The Phase II Rule, the regulation for ethylbenzene, became effective in 1992. The Safe Drinking Water Act requires EPA to periodically review the national primary drinking water regulation for each contaminant and revise the regulation, if appropriate. EPA reviewed ethylbenzene as part of the Six Year Review and determined that the 0.7 mg/L or 700 ppb MCLG and 0.7 mg/L or 700 ppb MCL for ethylbenzene are still protective of human health.

States may set more stringent drinking water MCLGs and MCLs for ethylbenzene than EPA.

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How does ethylbenzene get into my drinking water?
The major source of ethylbenzene in drinking water is discharge from petroleum refineries.

A federal law called the Emergency Planning and Community Right to Know Act (EPCRA) requires facilities in certain industries, which manufacture, process, or use significant amounts of toxic chemicals, to report annually on their releases of these chemicals. For more information on the uses and releases of chemicals in your state, contact the Community Right-to-Know Hotline: (800) 424-9346.

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How will I know if ethylbenzene is in my drinking water?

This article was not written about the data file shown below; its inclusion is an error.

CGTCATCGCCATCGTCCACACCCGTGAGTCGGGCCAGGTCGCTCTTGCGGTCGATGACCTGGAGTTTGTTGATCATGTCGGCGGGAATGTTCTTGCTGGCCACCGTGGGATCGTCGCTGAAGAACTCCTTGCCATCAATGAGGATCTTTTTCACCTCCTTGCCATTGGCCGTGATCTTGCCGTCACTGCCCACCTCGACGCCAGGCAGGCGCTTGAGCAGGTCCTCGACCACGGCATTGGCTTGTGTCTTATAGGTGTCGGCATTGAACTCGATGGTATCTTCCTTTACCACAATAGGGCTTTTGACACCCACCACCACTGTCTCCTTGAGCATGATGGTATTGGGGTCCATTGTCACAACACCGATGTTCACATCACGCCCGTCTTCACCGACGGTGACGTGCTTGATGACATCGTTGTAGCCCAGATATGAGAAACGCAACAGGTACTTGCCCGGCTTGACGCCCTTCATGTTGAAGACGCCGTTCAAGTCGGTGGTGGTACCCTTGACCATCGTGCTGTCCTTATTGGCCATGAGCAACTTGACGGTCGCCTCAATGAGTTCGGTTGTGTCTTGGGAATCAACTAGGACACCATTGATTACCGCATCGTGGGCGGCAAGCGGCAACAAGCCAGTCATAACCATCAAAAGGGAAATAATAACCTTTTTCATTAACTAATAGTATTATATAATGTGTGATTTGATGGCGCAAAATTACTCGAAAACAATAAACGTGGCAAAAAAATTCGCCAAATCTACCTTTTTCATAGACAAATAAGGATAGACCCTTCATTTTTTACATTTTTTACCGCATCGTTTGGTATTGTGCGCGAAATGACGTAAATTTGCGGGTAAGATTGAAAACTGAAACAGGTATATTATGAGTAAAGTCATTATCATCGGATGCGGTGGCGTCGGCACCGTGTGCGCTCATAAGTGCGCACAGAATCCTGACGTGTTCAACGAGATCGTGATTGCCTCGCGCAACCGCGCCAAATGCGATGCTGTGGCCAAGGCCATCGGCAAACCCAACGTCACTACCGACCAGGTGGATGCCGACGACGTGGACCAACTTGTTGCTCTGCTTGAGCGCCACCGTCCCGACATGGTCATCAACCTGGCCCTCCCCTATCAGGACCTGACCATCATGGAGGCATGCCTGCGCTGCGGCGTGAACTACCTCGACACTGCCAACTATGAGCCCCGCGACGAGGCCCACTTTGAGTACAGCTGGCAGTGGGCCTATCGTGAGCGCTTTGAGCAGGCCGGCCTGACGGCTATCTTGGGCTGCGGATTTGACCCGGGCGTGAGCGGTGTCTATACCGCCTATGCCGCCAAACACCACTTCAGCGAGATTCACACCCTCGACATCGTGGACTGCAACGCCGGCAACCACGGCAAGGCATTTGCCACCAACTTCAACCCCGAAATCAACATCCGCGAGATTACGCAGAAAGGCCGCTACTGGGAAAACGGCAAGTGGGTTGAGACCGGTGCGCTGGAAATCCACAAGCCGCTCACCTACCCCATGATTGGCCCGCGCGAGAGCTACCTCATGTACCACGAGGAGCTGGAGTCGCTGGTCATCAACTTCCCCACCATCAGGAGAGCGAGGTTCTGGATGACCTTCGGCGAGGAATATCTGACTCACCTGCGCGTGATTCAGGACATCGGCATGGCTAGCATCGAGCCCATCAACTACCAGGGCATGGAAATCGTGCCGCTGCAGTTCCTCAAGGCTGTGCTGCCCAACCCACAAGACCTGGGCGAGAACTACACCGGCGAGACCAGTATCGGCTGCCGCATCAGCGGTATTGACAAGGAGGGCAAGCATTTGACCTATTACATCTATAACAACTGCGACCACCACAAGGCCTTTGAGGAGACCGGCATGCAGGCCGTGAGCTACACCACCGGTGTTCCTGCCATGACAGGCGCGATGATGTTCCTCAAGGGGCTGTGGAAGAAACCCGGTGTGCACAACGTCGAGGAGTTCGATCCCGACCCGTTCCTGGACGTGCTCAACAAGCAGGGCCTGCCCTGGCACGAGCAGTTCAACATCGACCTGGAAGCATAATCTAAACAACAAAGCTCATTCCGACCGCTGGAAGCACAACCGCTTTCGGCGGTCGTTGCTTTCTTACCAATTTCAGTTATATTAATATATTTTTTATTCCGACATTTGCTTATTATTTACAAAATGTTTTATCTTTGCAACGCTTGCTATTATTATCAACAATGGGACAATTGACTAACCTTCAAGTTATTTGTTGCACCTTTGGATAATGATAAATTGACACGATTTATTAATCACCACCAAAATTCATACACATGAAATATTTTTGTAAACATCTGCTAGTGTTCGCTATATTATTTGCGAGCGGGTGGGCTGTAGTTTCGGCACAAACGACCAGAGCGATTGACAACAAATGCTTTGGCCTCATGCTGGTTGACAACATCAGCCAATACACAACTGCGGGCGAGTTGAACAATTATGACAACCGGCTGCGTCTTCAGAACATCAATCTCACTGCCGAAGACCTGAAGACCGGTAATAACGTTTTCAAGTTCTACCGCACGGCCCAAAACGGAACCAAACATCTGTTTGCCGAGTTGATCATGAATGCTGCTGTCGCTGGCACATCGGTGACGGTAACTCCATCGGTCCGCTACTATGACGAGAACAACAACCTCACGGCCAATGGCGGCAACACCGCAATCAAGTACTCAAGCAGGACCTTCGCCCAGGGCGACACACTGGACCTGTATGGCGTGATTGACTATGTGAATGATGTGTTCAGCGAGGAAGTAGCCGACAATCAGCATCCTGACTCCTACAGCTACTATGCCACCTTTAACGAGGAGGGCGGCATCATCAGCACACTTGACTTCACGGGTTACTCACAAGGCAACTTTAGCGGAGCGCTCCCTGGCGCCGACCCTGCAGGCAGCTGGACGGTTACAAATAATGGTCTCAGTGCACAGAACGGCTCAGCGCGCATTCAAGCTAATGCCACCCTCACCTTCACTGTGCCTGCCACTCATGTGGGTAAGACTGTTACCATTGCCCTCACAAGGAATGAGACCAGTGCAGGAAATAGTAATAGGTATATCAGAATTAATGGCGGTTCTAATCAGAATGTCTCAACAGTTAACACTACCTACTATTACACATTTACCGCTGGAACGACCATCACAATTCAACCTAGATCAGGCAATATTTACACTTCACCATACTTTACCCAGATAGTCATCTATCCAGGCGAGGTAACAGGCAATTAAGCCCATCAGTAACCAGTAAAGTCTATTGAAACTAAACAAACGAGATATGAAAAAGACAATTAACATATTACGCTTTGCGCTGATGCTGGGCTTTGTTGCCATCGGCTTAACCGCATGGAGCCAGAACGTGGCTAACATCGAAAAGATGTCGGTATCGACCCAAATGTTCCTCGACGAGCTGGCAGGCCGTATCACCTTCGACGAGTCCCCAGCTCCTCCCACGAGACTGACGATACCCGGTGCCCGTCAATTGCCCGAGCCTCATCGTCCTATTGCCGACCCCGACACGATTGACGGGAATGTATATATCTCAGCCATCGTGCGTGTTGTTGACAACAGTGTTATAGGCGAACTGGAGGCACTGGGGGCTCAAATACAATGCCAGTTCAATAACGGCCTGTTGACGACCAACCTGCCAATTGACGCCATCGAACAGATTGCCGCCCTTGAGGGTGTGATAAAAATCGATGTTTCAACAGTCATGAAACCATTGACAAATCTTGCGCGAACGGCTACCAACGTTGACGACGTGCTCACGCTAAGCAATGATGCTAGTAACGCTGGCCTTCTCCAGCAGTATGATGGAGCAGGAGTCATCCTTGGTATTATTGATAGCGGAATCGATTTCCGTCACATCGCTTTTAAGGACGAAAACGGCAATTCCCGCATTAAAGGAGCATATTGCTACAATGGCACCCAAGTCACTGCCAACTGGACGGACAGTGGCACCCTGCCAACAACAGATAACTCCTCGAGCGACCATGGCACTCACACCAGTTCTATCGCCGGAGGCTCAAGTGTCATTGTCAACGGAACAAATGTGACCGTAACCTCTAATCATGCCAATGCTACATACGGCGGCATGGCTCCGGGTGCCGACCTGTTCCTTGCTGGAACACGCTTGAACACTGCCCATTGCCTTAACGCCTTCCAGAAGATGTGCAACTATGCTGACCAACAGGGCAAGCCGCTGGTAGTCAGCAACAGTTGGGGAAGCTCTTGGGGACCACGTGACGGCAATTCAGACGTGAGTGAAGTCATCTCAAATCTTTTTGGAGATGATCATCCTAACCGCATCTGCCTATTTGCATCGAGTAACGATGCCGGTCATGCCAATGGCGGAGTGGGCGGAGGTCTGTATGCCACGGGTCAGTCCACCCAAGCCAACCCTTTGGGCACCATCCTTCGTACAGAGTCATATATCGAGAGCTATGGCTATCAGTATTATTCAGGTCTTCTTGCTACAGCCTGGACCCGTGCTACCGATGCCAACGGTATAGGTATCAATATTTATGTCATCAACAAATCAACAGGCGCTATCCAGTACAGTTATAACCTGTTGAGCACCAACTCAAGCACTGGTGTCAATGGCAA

When routine monitoring indicates that ethylbenzene levels are above the MCL, your water supplier must take steps to reduce the amount of ethylbenzene so that it is below that level. Water suppliers must notify their customers as soon as practical, but no later than 30 days after the system learns of the violation. Additional actions, such as providing alternative drinking water supplies, may be required to prevent serious risks to public health.

If your water comes from a household well, check with your health department or local water systems that use ground water for information on contaminants of concern in your area.

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How will ethylbenzene be removed from my drinking water?
The following treatment method(s) have proven to be effective for removing ethylbenzene to below 0.7 mg/L or 700 ppb: granular active carbon.

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How do I learn more about my drinking water?
EPA strongly encourages people to learn more about their drinking water, and to support local efforts to protect the supply of safe drinking water and upgrade the community water system. Your water bill or telephone book's government listings are a good starting point for local information.

Contact your water utility. EPA requires all community water systems to prepare and deliver an annual consumer confidence report (CCR) (sometimes called a water quality report) for their customers by July 1 of each year. If your water provider is not a community water system, or if you have a private water supply, request a copy from a nearby community water system.

The CCR summarizes information regarding sources used (i.e., rivers, lakes, reservoirs, or aquifers), any detected contaminants, compliance and educational information.

Some water suppliers have posted their annual reports on EPA's Web site.

Other EPA Web sites

Other Federal Departments and Agencies